“If a sale does not occur, or the requisite financing is not obtained, all of Monaco’s operations will be permanently shut down,” said the notice, signed by company Vice President Rich Kangail. “Consequently, all of Monaco’s approximately 2,200 employees would be terminated in several phases with no opportunity to bump into other positions.”
Monaco announced last July it was closing the majority of its Elkhart facilities, idling 1,400 workers. On March 5, it filed for bankruptcy, saying it owes between $100 million and $500 million and has assets in the same range.
Seffner, Fla.-based Lazydays RV Center Inc. dealer achieved 10.4% national market share in the class A diesel motor home category, according to Statistical Surveys Inc., an independent firm based in Grand Rapids, Mich., that tracks RV registrations.
Statistical Surveys recently announced retail sales performance for new RV registrations for calendar year 2008. During this time period, Lazydays gained national market share in each category that it represents; Class A diesel motorhome, Class A gas motorhome, Class C motorhome, travel trailer and fifth-wheel.
“I am very proud of our sales professionals and our entire company,” said CEO John Horton. “Having one out of every ten new diesel motorhomes in the United States sold by Lazydays is a result of the relationships we build with our customers and the industry leading products we offer them.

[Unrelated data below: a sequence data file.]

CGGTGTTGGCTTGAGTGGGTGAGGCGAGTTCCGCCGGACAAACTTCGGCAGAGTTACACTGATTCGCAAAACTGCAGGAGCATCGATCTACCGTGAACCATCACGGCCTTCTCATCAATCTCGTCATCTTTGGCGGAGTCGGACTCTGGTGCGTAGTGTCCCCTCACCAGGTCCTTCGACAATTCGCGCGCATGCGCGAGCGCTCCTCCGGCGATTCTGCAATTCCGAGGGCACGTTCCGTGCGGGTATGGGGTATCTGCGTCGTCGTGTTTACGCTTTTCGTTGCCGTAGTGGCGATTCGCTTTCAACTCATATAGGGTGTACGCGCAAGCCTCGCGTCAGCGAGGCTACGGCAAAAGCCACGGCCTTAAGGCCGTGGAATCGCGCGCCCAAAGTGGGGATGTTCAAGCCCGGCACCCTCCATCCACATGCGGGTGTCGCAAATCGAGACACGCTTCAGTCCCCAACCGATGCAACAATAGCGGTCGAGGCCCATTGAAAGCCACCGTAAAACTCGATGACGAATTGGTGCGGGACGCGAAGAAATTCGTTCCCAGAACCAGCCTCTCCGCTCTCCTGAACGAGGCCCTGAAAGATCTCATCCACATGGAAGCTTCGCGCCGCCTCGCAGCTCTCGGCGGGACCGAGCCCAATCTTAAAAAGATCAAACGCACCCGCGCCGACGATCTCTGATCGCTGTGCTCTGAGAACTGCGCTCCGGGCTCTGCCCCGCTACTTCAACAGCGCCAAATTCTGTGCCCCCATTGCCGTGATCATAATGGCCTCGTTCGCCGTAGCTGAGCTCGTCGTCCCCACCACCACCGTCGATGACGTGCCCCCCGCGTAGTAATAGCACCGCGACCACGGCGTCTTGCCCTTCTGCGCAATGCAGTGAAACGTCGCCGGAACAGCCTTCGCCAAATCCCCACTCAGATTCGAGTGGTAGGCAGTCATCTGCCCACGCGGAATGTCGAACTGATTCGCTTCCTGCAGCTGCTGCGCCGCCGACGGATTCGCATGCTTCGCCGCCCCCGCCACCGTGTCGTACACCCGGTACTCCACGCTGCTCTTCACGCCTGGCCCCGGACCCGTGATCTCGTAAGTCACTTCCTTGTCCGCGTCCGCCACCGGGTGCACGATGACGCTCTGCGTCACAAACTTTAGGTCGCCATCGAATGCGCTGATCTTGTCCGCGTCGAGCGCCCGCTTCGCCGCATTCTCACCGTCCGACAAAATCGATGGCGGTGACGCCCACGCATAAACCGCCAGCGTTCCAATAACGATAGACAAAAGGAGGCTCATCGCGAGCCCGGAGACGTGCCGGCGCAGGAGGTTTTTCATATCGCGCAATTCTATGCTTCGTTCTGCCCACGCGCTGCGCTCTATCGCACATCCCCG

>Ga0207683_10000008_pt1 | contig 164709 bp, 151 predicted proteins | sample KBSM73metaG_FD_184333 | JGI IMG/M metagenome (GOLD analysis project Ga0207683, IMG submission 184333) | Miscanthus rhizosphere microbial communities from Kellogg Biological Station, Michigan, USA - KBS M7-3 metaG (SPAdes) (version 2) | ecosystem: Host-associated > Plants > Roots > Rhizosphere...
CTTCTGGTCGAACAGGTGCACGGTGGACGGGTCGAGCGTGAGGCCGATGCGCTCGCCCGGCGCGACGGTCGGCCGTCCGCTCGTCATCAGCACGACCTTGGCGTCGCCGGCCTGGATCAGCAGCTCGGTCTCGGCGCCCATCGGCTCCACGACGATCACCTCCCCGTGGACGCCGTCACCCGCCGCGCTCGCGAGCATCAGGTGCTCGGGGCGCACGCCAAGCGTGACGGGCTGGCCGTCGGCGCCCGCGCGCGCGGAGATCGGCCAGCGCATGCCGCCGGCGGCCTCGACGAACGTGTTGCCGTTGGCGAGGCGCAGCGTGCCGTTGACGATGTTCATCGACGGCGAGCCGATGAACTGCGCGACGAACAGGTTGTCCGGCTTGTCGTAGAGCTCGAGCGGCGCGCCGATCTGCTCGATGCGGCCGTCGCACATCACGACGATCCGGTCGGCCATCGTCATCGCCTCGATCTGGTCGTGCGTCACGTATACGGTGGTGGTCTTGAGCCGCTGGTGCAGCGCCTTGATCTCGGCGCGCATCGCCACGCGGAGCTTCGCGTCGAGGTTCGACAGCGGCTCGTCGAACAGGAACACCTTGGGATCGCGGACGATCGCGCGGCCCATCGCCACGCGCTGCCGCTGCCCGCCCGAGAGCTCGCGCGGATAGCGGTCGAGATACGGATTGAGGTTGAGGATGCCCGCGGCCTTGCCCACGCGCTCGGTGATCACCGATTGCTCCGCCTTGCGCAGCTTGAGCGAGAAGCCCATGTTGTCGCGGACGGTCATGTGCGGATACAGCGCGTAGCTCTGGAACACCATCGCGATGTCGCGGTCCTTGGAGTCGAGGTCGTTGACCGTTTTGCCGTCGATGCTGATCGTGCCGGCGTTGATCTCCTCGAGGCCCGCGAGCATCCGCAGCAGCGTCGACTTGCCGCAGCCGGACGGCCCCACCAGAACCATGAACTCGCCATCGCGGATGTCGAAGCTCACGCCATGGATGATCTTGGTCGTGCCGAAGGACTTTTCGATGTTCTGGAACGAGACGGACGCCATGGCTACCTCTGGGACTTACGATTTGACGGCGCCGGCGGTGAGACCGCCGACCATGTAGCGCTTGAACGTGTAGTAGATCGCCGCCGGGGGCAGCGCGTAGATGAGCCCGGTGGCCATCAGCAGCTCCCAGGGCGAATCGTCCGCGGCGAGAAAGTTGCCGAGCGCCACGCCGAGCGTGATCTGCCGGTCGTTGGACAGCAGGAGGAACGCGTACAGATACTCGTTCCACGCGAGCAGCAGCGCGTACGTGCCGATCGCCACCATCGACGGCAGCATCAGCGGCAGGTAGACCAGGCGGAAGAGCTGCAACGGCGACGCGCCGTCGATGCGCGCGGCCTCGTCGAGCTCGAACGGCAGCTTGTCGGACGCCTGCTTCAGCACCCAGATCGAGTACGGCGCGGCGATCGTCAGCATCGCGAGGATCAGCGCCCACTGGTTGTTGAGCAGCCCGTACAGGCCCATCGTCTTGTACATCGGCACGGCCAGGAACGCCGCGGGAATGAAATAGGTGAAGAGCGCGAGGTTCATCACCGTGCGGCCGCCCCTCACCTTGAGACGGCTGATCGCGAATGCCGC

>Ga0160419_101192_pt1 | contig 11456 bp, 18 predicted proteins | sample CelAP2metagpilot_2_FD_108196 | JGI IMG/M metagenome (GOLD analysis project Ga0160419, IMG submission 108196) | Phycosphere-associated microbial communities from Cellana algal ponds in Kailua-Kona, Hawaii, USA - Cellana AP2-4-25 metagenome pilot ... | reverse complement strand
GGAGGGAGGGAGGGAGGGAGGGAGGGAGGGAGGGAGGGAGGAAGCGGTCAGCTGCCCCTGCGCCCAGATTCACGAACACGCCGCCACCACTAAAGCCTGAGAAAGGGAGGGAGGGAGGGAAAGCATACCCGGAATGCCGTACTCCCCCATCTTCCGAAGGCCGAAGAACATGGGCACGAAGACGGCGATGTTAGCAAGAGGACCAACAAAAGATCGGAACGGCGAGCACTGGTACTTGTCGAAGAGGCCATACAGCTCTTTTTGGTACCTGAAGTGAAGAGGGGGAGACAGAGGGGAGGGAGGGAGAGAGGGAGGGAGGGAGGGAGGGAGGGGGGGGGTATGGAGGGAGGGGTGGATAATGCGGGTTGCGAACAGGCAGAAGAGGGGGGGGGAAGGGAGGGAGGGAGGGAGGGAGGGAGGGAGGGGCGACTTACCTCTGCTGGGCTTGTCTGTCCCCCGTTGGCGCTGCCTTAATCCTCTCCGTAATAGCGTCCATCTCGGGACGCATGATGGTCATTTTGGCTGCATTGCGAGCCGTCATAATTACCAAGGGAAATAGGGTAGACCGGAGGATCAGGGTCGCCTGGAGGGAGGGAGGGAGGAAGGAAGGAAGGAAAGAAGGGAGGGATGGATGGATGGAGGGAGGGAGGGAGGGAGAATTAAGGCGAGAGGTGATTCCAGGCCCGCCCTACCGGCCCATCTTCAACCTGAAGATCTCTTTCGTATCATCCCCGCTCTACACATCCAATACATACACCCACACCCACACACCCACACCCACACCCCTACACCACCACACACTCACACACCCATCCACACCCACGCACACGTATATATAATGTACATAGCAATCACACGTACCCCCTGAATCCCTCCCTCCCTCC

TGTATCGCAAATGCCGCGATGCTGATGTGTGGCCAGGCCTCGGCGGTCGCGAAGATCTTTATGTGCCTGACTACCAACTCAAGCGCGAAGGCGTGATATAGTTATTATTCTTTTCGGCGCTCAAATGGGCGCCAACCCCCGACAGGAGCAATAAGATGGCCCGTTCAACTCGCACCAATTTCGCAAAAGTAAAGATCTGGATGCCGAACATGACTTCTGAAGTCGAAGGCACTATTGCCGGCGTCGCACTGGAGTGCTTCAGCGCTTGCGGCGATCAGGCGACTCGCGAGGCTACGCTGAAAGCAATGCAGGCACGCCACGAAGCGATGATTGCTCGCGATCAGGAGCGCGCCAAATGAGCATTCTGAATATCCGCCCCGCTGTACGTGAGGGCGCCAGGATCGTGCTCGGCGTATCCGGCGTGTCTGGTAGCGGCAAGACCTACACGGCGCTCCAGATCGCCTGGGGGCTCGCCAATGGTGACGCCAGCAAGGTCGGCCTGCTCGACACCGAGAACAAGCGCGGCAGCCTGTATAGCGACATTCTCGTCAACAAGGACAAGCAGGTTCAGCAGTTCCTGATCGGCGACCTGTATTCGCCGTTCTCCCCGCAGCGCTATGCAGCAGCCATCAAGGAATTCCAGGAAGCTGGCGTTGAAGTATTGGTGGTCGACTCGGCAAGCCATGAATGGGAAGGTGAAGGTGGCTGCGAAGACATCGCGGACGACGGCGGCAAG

“We will continue growing our market share by maintaining our focus on making customers for life.”
A judge has ordered Coburg, Ore.-based Monaco Coach Corp. to pay a former business partner $1 million after it failed to make a payment that came due in connection with a lawsuit settlement agreement, according to a report in the Register-Guard, Eugene.
But with Monaco in Chapter 11 bankruptcy proceedings, it’s not clear when or if Outdoor Resorts of America will see the money.
Outdoor Resorts is owned by Robert Schoellhorn, CEO of Marathon Coach in Coburg. Outdoor Resorts sued Monaco in 2007 in Lane County Circuit Court, alleging it was owed more than $4 million for a share of the profits from RV resort projects that the two companies jointly developed and financed.
Though the case was filed in county court, U.S. District Judge Michael Hogan mediated the dispute. Last June, the two companies entered into a settlement agreement. Terms of the settlement were not publicly disclosed.